AM parts before and after the coating process.
AM parts before and after the coating process.

Vacuum/plasma process specialist the Wallwork Group is developing a new technology to remove the rough and irregular finish that can occur on additive manufactured (AM) metal components.

The project is an international collaboration with the University of Manchester materials science department along with an AM processor in France and dental implant manufacturer in Italy. 

According to the company, AM components can have a rough and unattractive surface finish. As the AM process often produces highly complex parts that would be difficult to make by any other method, these parts are both problematic and expensive to smooth using mechanical techniques and also may require some hand finishing. This time-consuming and costly final processing slows the production cycle and can undermine the economic viability of additive manufacturing.

Wallwork Cambridge operate one of Europe’s largest facilities for the application of advanced micro-thin coatings for aerospace, motorsport and medical applications using physical vapor deposition (PVD) and plasma enhanced chemical vapor deposition (PECVD).

Clear advantage

The program of process development, machine build and live trials to prove the effectiveness of the system in manufacturing environments will last 29 months after which the partners believe they will have enough data to begin to commercialization the technique.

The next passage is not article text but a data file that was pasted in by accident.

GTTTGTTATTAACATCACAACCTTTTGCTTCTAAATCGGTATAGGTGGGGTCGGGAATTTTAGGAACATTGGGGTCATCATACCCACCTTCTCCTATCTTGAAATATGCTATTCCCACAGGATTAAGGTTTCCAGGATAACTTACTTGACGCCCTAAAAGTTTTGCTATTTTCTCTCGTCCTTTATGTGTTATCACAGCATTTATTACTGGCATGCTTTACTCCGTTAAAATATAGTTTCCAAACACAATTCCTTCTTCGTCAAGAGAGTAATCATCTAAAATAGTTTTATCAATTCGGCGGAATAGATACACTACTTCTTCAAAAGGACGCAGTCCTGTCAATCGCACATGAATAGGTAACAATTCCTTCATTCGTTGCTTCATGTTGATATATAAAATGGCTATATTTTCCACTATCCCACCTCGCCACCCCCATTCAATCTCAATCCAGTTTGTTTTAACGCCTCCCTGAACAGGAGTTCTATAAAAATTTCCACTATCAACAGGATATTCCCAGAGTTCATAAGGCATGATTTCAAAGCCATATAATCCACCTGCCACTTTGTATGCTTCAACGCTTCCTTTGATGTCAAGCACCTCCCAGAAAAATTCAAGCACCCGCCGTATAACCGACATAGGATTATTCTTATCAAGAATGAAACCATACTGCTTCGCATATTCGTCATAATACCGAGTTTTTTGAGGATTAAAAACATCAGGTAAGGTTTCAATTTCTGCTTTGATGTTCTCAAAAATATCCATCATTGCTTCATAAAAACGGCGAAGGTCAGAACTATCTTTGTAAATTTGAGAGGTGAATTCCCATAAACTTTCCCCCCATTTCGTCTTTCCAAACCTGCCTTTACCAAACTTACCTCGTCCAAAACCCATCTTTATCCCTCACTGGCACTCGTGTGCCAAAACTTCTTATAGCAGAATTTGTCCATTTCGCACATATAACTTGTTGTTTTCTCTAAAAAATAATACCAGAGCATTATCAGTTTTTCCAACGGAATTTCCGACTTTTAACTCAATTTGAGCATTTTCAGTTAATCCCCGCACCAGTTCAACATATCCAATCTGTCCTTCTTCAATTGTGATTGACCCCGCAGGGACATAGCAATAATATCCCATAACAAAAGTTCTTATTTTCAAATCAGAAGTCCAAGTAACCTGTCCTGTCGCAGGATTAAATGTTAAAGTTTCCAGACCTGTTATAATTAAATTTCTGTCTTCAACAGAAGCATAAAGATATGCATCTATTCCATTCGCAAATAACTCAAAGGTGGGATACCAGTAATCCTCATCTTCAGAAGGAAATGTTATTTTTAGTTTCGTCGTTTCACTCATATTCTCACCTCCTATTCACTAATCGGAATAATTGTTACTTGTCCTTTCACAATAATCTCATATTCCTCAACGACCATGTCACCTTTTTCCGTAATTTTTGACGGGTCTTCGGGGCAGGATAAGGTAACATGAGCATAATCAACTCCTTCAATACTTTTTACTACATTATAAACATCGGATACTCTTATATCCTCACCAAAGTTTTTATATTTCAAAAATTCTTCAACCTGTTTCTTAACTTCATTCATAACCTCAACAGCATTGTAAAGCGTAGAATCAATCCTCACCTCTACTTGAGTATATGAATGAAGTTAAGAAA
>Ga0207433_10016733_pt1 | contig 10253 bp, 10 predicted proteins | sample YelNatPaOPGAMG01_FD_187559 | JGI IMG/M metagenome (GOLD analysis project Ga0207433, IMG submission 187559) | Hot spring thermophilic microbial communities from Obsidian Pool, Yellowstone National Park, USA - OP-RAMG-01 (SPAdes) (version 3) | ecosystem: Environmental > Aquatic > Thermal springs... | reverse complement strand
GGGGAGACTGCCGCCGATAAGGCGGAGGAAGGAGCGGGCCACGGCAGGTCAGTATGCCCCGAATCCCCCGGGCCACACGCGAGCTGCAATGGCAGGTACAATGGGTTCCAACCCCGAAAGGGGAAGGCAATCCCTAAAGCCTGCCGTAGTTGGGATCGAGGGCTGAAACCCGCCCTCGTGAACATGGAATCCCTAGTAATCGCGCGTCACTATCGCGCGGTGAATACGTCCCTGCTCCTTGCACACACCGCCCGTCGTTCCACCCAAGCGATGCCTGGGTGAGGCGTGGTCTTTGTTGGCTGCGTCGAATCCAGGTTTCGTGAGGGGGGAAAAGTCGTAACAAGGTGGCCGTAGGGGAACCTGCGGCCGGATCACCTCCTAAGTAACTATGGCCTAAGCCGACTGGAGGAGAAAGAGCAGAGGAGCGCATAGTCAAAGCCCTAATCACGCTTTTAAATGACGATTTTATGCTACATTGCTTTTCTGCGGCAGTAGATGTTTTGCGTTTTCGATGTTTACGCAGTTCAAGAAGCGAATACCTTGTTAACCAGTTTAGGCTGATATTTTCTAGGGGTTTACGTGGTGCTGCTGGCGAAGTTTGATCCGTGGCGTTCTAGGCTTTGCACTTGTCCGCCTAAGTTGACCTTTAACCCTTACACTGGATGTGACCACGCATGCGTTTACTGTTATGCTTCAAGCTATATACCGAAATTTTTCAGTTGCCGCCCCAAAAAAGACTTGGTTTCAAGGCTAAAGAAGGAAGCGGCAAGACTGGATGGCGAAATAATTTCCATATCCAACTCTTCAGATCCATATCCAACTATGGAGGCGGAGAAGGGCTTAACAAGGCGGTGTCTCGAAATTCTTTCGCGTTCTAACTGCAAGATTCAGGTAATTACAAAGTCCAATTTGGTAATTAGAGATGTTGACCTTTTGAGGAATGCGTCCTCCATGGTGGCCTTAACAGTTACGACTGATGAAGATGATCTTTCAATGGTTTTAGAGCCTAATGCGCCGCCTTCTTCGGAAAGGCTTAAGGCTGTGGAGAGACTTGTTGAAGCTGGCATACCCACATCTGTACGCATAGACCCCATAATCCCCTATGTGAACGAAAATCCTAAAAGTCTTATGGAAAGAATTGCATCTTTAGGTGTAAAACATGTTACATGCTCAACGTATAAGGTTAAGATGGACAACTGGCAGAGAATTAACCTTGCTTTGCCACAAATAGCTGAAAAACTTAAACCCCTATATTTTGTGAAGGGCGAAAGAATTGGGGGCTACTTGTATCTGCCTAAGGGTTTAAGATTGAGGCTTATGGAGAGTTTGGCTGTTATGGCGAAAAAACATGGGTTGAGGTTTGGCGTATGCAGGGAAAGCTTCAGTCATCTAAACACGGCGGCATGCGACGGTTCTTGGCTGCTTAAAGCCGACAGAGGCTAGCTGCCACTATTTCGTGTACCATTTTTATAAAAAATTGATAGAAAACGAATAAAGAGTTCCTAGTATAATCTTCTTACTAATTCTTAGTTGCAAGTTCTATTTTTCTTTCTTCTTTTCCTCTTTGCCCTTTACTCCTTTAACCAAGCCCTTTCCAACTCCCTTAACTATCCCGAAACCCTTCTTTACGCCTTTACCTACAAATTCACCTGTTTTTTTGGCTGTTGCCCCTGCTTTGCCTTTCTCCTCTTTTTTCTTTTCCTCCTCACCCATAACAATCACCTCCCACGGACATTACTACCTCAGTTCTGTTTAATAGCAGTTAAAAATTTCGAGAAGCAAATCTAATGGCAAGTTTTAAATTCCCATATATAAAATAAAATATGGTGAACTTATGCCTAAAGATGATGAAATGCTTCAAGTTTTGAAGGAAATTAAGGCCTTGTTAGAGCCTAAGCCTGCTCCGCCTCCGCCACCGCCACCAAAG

‘We have intellectual property in the electrolytic plasma process at the heart of this program and extensive experience in building vacuum/plasma process equipment,’ said Wallwork technical manager Laurent Espitalier. ‘The speed of the process is a clear advantage compared to mechanical finishing so that cycle times can be significantly reduced. Energy use is relatively low, there are no toxic by-products, so the process is very attractive, both commercially and environmentally.’

This story is reprinted from material from the Wallwork Group, with editorial changes made by Materials Today. The views expressed in this article do not necessarily represent those of Elsevier.